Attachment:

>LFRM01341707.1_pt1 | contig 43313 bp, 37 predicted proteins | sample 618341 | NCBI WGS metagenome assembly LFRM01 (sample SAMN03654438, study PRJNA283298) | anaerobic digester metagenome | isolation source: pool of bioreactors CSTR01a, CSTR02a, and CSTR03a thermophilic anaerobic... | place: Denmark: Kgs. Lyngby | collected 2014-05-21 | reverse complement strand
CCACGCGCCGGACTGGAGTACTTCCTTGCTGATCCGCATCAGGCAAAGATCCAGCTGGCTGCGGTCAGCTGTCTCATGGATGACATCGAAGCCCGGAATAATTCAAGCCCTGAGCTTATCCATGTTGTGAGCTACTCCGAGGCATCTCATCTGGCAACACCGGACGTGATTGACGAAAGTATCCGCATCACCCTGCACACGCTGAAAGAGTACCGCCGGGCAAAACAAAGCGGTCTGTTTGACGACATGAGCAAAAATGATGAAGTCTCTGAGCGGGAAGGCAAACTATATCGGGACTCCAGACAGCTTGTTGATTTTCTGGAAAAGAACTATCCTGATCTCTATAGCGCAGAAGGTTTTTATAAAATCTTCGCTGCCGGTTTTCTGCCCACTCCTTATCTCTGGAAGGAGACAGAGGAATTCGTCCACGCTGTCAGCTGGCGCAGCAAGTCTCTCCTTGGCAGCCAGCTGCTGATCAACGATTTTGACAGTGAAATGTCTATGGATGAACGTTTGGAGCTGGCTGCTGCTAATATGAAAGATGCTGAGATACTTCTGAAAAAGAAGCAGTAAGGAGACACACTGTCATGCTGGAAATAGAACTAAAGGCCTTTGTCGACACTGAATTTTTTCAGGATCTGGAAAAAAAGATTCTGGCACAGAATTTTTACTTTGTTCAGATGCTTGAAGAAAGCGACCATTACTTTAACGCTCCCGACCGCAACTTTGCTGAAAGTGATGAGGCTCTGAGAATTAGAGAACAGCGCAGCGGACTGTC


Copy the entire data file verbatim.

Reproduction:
>LFRM01341707.1_pt1 | contig 43313 bp, 37 predicted proteins | sample 618341 | NCBI WGS metagenome assembly LFRM01 (sample SAMN03654438, study PRJNA283298) | anaerobic digester metagenome | isolation source: pool of bioreactors CSTR01a, CSTR02a, and CSTR03a thermophilic anaerobic... | place: Denmark: Kgs. Lyngby | collected 2014-05-21 | reverse complement strand
CCACGCGCCGGACTGGAGTACTTCCTTGCTGATCCGCATCAGGCAAAGATCCAGCTGGCTGCGGTCAGCTGTCTCATGGATGACATCGAAGCCCGGAATAATTCAAGCCCTGAGCTTATCCATGTTGTGAGCTACTCCGAGGCATCTCATCTGGCAACACCGGACGTGATTGACGAAAGTATCCGCATCACCCTGCACACGCTGAAAGAGTACCGCCGGGCAAAACAAAGCGGTCTGTTTGACGACATGAGCAAAAATGATGAAGTCTCTGAGCGGGAAGGCAAACTATATCGGGACTCCAGACAGCTTGTTGATTTTCTGGAAAAGAACTATCCTGATCTCTATAGCGCAGAAGGTTTTTATAAAATCTTCGCTGCCGGTTTTCTGCCCACTCCTTATCTCTGGAAGGAGACAGAGGAATTCGTCCACGCTGTCAGCTGGCGCAGCAAGTCTCTCCTTGGCAGCCAGCTGCTGATCAACGATTTTGACAGTGAAATGTCTATGGATGAACGTTTGGAGCTGGCTGCTGCTAATATGAAAGATGCTGAGATACTTCTGAAAAAGAAGCAGTAAGGAGACACACTGTCATGCTGGAAATAGAACTAAAGGCCTTTGTCGACACTGAATTTTTTCAGGATCTGGAAAAAAAGATTCTGGCACAGAATTTTTACTTTGTTCAGATGCTTGAAGAAAGCGACCATTACTTTAACGCTCCCGACCGCAACTTTGCTGAAAGTGATGAGGCTCTGAGAATTAGAGAACAGCGCAGCGGACTGTC